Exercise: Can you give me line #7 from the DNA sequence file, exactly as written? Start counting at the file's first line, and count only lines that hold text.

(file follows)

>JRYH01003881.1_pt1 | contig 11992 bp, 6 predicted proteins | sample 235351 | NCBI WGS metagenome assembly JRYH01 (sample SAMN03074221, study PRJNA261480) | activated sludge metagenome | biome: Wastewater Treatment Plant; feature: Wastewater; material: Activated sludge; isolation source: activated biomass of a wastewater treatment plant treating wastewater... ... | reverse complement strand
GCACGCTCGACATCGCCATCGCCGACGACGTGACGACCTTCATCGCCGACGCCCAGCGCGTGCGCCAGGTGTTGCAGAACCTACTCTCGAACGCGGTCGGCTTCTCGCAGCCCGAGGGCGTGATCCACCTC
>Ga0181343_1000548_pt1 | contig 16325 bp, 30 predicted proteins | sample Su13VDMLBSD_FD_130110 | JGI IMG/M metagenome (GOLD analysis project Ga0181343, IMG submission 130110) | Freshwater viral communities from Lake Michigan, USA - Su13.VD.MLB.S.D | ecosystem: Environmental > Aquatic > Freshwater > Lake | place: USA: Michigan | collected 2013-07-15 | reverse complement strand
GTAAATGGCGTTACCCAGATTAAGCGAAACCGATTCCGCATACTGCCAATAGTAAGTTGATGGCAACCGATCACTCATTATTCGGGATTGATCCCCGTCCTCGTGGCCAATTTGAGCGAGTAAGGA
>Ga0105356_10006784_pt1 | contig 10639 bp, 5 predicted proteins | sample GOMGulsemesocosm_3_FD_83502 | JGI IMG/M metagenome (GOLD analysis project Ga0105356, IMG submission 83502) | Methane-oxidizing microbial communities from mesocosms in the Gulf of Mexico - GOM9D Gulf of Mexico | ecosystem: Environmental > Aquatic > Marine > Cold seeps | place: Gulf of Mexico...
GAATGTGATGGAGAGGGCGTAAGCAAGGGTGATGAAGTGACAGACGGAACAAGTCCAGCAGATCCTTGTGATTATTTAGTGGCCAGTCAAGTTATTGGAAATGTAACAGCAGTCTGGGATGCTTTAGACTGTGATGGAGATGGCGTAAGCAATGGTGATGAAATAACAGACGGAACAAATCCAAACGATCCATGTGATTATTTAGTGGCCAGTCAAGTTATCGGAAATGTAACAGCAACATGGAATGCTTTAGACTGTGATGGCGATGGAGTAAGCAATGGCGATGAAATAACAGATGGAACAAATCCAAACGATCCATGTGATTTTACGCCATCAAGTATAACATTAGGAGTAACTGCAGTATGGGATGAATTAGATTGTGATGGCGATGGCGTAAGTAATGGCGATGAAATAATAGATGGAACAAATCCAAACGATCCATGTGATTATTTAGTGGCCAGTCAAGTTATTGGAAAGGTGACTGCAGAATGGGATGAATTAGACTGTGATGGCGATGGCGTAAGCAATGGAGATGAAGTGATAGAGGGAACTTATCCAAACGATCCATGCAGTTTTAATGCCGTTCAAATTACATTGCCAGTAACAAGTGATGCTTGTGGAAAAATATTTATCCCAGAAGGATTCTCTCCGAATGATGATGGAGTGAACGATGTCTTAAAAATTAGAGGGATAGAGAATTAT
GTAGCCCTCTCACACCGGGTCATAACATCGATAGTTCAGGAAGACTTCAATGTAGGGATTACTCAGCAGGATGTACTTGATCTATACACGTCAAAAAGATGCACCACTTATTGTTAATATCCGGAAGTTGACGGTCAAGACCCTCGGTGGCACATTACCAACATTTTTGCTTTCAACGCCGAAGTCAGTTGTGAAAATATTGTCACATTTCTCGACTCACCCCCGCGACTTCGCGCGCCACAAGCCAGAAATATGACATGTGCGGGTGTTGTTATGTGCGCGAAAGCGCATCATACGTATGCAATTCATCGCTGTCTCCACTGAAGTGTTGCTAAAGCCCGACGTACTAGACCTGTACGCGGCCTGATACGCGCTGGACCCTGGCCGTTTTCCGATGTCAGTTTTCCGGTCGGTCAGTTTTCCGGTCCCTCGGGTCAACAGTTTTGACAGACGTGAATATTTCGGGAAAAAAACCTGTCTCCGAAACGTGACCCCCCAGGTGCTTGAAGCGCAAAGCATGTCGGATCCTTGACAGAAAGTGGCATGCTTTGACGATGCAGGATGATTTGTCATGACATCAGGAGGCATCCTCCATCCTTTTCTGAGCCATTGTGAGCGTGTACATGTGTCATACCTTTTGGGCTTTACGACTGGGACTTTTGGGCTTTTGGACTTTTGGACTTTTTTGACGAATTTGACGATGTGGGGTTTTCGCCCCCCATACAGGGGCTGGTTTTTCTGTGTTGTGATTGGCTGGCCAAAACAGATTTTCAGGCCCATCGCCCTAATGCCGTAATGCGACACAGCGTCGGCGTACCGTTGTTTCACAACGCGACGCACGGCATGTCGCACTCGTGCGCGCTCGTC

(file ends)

GTAGCCCTCTCACACCGGGTCATAACATCGATAGTTCAGGAAGACTTCAATGTAGGGATTACTCAGCAGGATGTACTTGATCTATACACGTCAAAAAGATGCACCACTTATTGTTAATATCCGGAAGTTGACGGTCAAGACCCTCGGTGGCACATTACCAACATTTTTGCTTTCAACGCCGAAGTCAGTTGTGAAAATATTGTCACATTTCTCGACTCACCCCCGCGACTTCGCGCGCCACAAGCCAGAAATATGACATGTGCGGGTGTTGTTATGTGCGCGAAAGCGCATCATACGTATGCAATTCATCGCTGTCTCCACTGAAGTGTTGCTAAAGCCCGACGTACTAGACCTGTACGCGGCCTGATACGCGCTGGACCCTGGCCGTTTTCCGATGTCAGTTTTCCGGTCGGTCAGTTTTCCGGTCCCTCGGGTCAACAGTTTTGACAGACGTGAATATTTCGGGAAAAAAACCTGTCTCCGAAACGTGACCCCCCAGGTGCTTGAAGCGCAAAGCATGTCGGATCCTTGACAGAAAGTGGCATGCTTTGACGATGCAGGATGATTTGTCATGACATCAGGAGGCATCCTCCATCCTTTTCTGAGCCATTGTGAGCGTGTACATGTGTCATACCTTTTGGGCTTTACGACTGGGACTTTTGGGCTTTTGGACTTTTGGACTTTTTTGACGAATTTGACGATGTGGGGTTTTCGCCCCCCATACAGGGGCTGGTTTTTCTGTGTTGTGATTGGCTGGCCAAAACAGATTTTCAGGCCCATCGCCCTAATGCCGTAATGCGACACAGCGTCGGCGTACCGTTGTTTCACAACGCGACGCACGGCATGTCGCACTCGTGCGCGCTCGTC